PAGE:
To the glee of many—myself included—Milo Yiannopoulos has quickly fallen from grace as a star of the American populist right. This fall was occasioned by the discovery of a video in which he appears to defend pedophilia; appropriately, the American public has reacted with disgust. This has led to Simon and Schuster revoking Milo’s book deal and the Conservative Political Action Conference disinviting Milo from the event altogether, although he had previously been scheduled as a speaker. This is notable because, until now, the Right has huffed and puffed in response to progressives protesting Milo’s speaking events; in the course of this bloviating, they have accused the Left of abandoning the principles of freedom of speech and tolerance. In inviting Milo to speak at CPAC, its organizers declared that “free speech includes hearing Milo’s important perspective.” These recent events, however, prove that nothing that has happened has been about “freedom of speech” at all. Rather, the political Right has used freedom of speech to avoid the underlying issue: What we can or should accept as legitimate political discourse as a society.
Long before the revelation of Milo’s pedophilia apologetics, he had established himself as a notorious bigot. He routinely mocked transgender students and sought to “out” undocumented immigrants. His talks did nothing to advance political discourse on university campuses; if anything, his presence lowered discourse to its basest level. All of this, the Right insisted, was something we must tolerate in the name of freedom of speech; even if we disagree with Milo’s transphobia and racism, it is imperative that we hear him out and counter his opinions with more speech. This is all well and good to the extent that freedom of speech is actually the subject of our debate—but it is now clear this is not the case. The reality is that the Right has been using the notion of freedom speech as a political cudgel against the Left’s objections to the rank prejudice Milo and his ilk spread wherever they go.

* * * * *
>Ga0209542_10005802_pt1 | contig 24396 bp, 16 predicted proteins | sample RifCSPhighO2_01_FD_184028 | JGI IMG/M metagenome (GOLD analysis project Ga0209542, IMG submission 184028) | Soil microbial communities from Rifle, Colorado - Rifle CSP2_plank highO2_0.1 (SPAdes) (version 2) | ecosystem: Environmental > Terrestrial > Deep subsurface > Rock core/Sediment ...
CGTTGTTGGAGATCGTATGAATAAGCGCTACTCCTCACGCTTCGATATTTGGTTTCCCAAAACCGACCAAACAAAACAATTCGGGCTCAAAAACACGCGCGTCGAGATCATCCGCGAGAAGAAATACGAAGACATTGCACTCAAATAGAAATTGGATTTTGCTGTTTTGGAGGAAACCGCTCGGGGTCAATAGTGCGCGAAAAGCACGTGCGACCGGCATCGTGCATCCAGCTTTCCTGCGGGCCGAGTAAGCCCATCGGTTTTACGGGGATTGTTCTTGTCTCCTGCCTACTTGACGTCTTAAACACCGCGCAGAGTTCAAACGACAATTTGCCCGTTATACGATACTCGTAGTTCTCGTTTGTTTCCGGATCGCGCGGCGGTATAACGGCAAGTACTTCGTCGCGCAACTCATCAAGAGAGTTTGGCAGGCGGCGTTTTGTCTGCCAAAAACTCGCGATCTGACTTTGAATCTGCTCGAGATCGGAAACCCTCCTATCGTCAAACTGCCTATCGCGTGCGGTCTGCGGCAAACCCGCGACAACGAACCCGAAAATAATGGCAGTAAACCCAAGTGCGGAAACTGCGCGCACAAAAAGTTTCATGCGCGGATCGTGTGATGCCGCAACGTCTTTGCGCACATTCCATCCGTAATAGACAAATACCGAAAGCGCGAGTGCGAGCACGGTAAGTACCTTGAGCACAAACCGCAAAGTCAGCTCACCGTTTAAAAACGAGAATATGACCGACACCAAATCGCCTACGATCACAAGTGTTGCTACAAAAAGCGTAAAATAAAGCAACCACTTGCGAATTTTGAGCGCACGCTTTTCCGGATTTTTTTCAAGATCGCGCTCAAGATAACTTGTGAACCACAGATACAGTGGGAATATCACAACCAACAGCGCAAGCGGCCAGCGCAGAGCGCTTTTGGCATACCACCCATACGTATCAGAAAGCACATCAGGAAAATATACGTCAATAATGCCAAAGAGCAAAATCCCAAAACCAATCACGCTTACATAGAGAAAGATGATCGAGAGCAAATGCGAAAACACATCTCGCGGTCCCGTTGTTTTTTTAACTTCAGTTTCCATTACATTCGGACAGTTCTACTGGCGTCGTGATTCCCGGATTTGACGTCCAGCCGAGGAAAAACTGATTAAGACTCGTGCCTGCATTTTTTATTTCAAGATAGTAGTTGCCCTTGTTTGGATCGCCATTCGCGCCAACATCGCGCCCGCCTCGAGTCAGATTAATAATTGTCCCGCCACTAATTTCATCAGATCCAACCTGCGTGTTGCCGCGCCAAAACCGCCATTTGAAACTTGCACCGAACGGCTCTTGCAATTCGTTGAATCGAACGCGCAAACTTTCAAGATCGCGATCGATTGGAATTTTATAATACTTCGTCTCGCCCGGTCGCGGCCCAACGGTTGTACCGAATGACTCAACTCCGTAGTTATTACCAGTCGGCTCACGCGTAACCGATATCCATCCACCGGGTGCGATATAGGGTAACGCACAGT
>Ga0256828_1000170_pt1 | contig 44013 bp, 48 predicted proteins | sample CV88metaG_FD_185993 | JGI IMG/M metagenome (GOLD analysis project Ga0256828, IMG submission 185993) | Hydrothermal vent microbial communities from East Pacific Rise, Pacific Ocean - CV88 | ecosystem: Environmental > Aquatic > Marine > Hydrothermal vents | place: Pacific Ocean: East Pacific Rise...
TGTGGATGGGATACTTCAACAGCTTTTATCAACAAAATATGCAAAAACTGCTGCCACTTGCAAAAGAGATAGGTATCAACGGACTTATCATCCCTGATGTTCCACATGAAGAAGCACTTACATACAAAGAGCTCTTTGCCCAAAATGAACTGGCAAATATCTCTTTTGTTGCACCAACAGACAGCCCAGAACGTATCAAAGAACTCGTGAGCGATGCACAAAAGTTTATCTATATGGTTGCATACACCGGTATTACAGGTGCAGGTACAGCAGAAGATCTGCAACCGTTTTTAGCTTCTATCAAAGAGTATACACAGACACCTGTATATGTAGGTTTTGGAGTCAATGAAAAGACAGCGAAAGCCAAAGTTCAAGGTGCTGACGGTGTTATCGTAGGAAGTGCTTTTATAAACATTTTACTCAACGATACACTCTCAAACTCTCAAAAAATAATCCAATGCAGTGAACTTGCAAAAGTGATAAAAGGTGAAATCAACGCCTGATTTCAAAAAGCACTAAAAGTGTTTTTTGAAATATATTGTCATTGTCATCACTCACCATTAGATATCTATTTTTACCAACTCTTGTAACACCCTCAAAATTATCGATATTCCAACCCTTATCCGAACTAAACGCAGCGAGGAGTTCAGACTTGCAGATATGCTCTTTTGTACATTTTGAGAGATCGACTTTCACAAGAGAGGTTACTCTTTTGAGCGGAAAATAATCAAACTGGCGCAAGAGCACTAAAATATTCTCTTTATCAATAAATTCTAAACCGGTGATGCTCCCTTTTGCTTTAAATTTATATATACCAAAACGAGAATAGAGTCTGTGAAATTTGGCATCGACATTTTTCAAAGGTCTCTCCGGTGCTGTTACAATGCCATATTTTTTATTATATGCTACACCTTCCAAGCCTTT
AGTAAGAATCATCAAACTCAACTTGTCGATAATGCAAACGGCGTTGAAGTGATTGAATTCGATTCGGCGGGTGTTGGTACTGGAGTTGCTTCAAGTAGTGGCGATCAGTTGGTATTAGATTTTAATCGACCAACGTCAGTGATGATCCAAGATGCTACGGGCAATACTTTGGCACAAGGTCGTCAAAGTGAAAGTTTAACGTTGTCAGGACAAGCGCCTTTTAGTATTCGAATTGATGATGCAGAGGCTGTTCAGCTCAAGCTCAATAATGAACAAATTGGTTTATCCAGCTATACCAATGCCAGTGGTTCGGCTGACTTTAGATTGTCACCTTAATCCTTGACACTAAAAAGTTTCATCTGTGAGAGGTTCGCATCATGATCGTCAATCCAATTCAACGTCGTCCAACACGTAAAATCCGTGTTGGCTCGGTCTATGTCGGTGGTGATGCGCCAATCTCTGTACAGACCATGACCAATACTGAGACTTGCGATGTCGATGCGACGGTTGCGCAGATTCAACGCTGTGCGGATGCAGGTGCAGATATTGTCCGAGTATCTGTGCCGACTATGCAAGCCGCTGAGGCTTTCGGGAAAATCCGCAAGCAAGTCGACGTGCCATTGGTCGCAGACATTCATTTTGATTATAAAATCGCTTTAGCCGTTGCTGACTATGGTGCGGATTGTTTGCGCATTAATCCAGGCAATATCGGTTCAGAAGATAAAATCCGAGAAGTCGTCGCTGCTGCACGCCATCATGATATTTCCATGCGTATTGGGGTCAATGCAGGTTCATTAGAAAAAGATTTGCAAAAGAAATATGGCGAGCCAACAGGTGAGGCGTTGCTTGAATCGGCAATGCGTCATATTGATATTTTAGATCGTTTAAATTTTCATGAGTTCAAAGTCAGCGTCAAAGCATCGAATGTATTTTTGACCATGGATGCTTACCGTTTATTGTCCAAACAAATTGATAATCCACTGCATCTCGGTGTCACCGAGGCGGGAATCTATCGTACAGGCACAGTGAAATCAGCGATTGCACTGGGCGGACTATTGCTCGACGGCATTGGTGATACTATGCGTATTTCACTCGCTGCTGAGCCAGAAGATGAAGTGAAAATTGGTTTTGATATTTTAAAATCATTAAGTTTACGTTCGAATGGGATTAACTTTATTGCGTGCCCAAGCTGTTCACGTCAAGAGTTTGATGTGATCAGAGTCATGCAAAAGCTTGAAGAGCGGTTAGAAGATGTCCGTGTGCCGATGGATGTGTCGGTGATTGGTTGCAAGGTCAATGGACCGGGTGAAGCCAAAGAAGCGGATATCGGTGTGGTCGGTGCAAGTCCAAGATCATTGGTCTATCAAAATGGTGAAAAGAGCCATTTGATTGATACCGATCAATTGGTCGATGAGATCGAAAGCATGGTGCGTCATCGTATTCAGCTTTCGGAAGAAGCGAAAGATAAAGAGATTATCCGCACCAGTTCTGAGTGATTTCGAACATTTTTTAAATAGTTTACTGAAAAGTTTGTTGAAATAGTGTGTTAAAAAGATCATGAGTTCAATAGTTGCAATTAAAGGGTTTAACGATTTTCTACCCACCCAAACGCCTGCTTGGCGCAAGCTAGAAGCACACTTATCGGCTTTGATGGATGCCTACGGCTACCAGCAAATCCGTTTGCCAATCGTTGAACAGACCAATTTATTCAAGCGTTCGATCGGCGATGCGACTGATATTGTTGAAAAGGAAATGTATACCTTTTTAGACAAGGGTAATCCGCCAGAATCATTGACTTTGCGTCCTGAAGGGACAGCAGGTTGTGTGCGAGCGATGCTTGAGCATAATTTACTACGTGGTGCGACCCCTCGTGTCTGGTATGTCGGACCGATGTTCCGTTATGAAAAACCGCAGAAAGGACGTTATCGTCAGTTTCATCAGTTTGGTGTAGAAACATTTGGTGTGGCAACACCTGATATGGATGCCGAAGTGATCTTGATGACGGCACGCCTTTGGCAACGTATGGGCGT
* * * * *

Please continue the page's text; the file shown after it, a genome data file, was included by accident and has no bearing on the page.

“The political Right has used freedom of speech to avoid the underlying issue: What we can or should accept as legitimate political discourse as a society.”
With remarkable swiftness, CPAC decided that Milo’s “important perspective” was no longer part of “free speech.” Rather, his comments on child abuse, they rightly noted, were “disturbing.” In this move, however, the Right has tipped its hand: Milo’s invitation, to the surprise of no one, was not about free speech at all. Instead, the decision of whether to invite or exclude a speaker at CPAC is made on the basis of the actual substance of the person’s beliefs. For CPAC, as with any reasonable group, defending pedophilia is a bridge too far. But in admitting as much, by implication, CPAC has indicated that his racist and transphobic antics were not “disturbing” enough to exclude him from their conference; to the contrary, it appears that his loud expression of these prejudices formed the very basis of his invitation.
Milo’s disinvitation and fall from grace reveals that we—as a society—continue to view some viewpoints as outside of the acceptable realm of discourse, even if, at the same time, we believe that the government should not intervene to prevent the expression of those views. Most, if not all of us, would not welcome a Nazi to speak to our private organizations or insist that the head of the Klan has an “important perspective,” nor would we suffer the presence of a pedophilia apologist. Together we have concluded that these beliefs are so odious as to warrant social, but not legal, censure. Even the so-called “tolerant Right” admits this, though not in so many words, by rejecting the presence of people like Milo.
By abusing the notion of free speech in defense of bigots, the Right has managed to normalize some of its most opprobrious elements; in making the invitation of Milo and his ilk about “hearing other perspectives,” the Right obscures the unspoken, but real, substance at issue: Whether racism, transphobia, and Islamophobia should be acceptable in American political discourse and exempt from social sanction. The vast majority of us would say that these beliefs are contrary to the essence of what it is to be American. Yet by transmogrifying the debate into something else entirely—”do you believe in free speech?”—the Right gets to eschew any substantive defense of the disgusting ideals propounded by its worst advocates.
Now that it has effectively admitted that the worst among it are not entitled to a hearing based on free speech alone, the Right must defend those elements on the merits. And the Left must stop indulging the Right’s efforts to avoid that debate; rather than engaging in an irrelevant discourse about the peculiarities of what freedom of speech theoretically requires, we must hold the Right to its own standard: One in which substance, rather than entitlement to speak regardless of how horrific the viewpoint, is what matters.